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Toledo (Spain)

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Travel Guide Europe Spain Castile-La Mancha Toledo





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Toledo is one of Spain's most popular destinations, and with good reason: it has a rich heritage and a long, proud history. It served as the capital of Visigothic Spain between the 4th and 8th centuries AD, flourished under the empire of the Moors, and became the home of the royal court of the Kingdom of Castille during the Middle Ages.

Embraced on three sides by the Tagus River, Toledo's walled old city has a historic charm, even if the thriving tourist trade has diminished the experience somewhat. The town's most popular attractions are the Alcázar and the Cathedral, but walking the narrow cobbled streets is in itself a rewarding experience. The presence of mosques and synagogues emphasises the cultural diversity of Toledo's past.

Toledo has a population of around 77,000 and is located in the heart of Spain, just 70 kilometres south of Madrid in the region of Castile-La Mancha.



Sights and Activities

Toledo's Wall from the outside

Toledo's Wall from the outside

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The Old City

The Old City is nicknamed the "City of the Three Religions", as once Catholics, Jewish and Islamic people coexisted here without many troubles. It is also the former capital of Spain, until Felipe II, moved the seat of power to the new capital Madrid, where he could get away from the powerful Catholic church, which in his eyes had become too powerful. The Old city is a maze of small streets, and a couple of squares, including the central Plaza de Zocodover. In the old city there are numerous sights one can visit, including the Cathedral, The Synagogue del Transito and many old churches.


The Alcazar makes any panoramic picture of Toledo instantly recognisable. The large building was once used as a Roman Palace and later used by the Moors until it was retaken during the reconquista. It was severely damaged during the Spanish Civil War, as a battle took place at here that lasted for 70 days. After the war it was rebuilt and it now houses an army museum and the regional library of Castilla y la Mancha.




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The Catedral Primada Santa María de Toledo dates back to the 13th century, when construction was started on this Gothic church. It was finished in 1493. Inside, the work to decorate the Cathedral went on for many centuries mixing up various styles. In the original plan the Cathedral should get two towers, but in the end only one of the towers was built.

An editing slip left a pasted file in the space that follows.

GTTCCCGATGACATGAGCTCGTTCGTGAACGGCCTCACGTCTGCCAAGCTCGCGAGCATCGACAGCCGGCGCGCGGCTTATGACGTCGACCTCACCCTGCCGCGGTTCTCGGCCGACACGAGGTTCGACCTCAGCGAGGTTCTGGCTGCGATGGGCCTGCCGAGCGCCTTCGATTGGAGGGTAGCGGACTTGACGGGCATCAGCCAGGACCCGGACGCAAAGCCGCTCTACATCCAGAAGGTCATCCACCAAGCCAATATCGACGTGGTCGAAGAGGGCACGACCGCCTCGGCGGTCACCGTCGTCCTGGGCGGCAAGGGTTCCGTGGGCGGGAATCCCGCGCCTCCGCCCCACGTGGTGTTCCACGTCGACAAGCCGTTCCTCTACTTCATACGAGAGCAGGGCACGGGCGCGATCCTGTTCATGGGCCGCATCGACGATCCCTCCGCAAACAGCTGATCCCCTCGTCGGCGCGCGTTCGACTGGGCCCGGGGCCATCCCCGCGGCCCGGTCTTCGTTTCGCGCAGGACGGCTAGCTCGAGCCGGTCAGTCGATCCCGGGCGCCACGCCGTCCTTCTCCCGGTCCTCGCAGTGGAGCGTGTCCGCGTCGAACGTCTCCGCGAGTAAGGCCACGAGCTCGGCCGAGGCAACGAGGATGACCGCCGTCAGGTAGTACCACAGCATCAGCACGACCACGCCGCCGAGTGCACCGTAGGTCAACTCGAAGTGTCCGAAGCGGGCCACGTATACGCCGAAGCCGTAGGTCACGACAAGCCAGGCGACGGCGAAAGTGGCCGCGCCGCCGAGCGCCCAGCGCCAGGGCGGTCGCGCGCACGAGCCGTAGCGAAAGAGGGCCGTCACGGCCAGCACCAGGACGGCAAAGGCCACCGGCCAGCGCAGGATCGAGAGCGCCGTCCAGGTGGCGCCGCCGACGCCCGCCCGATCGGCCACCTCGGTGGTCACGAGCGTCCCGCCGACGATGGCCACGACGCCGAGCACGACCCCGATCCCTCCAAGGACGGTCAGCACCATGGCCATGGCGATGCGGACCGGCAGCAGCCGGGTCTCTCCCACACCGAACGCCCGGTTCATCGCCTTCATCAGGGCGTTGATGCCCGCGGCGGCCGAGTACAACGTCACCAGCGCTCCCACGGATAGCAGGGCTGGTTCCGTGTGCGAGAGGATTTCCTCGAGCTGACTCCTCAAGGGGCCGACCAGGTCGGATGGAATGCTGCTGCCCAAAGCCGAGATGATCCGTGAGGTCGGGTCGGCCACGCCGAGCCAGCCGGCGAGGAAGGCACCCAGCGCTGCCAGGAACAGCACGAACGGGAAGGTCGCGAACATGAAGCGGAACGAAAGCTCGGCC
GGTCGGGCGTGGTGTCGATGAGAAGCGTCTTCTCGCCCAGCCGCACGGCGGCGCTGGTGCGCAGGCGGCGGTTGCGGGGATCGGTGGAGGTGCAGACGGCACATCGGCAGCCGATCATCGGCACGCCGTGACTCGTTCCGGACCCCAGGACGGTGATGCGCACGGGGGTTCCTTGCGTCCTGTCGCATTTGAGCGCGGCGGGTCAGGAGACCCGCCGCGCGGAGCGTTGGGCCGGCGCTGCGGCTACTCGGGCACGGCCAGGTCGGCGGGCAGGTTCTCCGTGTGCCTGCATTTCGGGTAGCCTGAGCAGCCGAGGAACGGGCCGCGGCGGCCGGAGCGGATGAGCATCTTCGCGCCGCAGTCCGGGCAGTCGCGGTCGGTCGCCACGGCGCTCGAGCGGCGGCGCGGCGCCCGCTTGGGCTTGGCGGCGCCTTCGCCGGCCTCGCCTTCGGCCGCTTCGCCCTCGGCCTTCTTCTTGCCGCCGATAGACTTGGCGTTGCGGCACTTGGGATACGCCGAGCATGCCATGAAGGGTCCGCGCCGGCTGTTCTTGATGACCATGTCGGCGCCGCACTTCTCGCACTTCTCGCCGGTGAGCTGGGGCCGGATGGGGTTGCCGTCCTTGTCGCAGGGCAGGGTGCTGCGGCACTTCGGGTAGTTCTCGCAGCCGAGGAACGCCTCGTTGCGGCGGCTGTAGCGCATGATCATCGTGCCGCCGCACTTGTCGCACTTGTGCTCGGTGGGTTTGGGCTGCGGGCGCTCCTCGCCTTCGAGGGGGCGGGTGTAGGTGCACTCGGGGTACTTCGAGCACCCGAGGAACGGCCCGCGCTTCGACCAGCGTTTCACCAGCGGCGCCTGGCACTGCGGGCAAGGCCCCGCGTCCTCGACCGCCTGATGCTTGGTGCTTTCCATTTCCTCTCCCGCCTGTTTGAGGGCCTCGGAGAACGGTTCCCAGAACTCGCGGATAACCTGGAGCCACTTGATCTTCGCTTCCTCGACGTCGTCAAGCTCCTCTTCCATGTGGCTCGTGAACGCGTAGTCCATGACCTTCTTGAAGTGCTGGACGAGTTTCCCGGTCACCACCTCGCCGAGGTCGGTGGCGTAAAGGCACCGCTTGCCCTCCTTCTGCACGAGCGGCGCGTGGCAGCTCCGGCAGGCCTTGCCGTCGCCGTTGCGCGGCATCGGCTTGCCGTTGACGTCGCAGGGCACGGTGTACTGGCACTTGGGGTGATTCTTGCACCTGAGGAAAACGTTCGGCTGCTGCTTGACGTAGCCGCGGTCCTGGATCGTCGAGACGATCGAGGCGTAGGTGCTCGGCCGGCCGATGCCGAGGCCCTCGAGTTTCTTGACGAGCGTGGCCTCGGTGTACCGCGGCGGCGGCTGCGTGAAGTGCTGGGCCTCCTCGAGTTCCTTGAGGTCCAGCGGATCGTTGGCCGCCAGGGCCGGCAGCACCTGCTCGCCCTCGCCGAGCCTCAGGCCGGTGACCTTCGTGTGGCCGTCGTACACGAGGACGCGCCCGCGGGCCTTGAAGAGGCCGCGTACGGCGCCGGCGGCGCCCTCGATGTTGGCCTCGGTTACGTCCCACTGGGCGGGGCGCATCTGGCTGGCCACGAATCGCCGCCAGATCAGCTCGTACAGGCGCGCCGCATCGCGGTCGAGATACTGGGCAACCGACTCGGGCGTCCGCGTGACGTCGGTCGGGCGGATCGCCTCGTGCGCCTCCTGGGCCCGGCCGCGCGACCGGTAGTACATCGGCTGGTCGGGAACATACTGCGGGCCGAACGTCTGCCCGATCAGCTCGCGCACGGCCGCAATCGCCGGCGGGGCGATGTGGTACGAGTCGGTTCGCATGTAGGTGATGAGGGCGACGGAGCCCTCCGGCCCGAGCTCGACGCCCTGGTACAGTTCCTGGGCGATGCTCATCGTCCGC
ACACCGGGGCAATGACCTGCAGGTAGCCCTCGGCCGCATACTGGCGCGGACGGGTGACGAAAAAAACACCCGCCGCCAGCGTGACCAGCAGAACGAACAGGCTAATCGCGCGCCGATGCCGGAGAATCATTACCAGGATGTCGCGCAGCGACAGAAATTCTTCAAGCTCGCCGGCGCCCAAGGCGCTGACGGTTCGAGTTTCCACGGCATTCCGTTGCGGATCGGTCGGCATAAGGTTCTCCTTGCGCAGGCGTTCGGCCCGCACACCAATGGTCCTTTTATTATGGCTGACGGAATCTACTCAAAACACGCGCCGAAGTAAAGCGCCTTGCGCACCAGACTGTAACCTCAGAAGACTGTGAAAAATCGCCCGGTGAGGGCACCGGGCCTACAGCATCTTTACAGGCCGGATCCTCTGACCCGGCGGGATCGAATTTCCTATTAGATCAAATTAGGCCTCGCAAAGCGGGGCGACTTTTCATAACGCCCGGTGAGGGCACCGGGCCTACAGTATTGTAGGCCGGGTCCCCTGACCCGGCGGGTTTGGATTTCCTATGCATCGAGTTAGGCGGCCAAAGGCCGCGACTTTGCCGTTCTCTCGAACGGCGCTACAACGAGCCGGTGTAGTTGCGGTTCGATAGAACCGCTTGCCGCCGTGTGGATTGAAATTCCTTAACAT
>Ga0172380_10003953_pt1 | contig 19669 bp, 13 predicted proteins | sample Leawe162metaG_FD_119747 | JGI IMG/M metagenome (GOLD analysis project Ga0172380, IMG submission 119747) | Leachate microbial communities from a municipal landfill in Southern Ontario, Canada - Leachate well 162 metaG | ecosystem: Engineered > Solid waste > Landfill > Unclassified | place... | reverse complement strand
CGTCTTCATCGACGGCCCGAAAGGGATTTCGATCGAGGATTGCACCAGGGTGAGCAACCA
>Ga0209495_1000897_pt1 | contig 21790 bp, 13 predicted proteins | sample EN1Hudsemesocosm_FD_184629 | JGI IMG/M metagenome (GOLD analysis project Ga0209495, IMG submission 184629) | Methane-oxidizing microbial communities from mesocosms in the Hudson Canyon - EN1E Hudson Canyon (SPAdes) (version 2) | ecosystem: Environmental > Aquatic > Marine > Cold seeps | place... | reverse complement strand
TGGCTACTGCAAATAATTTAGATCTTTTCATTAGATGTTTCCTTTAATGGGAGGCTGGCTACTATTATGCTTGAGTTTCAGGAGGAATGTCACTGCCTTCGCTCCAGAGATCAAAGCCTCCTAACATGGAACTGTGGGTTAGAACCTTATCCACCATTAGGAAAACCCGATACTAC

Synagogue del Transito

The Synagogue del Transito is one of the two remaining synagogues in the city. It can be visited and has exhibitions about the Jewish culture in Toledo.

El Greco's House and Museum

On Calle Samuel Levi 3, the famous painter El Greco lived and worked. He spend many years in Toledo and produced some of his most famous pieces here. In the house you can find a couple of his works including a splendid painting with a panoramic view of Toledo.

Bisagra Gate

The Bisagra Gate is of Moorish origin, but the main structure was rebuilt in 1559 from a design created by Alonso de Covarrubias. The gate is made up of two bodies, an interior and exterior body, with the plaza de armas (main square) in the middle. The enormous exterior structure is composed of a stone triumphal arch crowned by a huge imperial coat of arms of the city, with its unmistakeable two-headed eagle flanked by two large semicircular stone towers. The interior body is made of a rounded arch surrounded by two square towers, adorned with the coat of arms of Carlos V.

Cristo de la Luz Mosque

The Cristo de la Mosque was erected in 999 by the architect Musa ibn Alí, according to an inscription in Kufic symbols on the main facade. Inside, the naves are split between nine spaces covered by ribbed vaults, all different, thanks to four exterior columns with Visigoth capitals, around which there are twelve horseshoe arches. In the XII Century, a Roman-Mudejar sanctuary was formed by a semi-circular apse and a straight presbytery and decorated inside with Roman frescoes to adapt it to Christian worship. On the outside it is decorated with blind horseshoe arcades, access being through three doors with three different arches. polylobate, round and horseshoe.

Bridge of Alcantara

The Bridge of Alcantara is of Roman origin and was heavily damaged and rebuilt in the X Century. That was when the third arch disappeared, reduced to a small door with a horseshoe arch. During the reign of Alfonso X it suffered serious damage and was rebuilt. The West Tower belongs to this period, later altered and decorated during the reign of the Catholic Monarchs, whose arms decorate the walls. It does not show the pomegranate fruit since the reconquest was still not concluded. A baroque triumphal arch replaced the West Tower in 1721 because of its ruinous state. It was declared a National Monument in 1921.

Roman Circus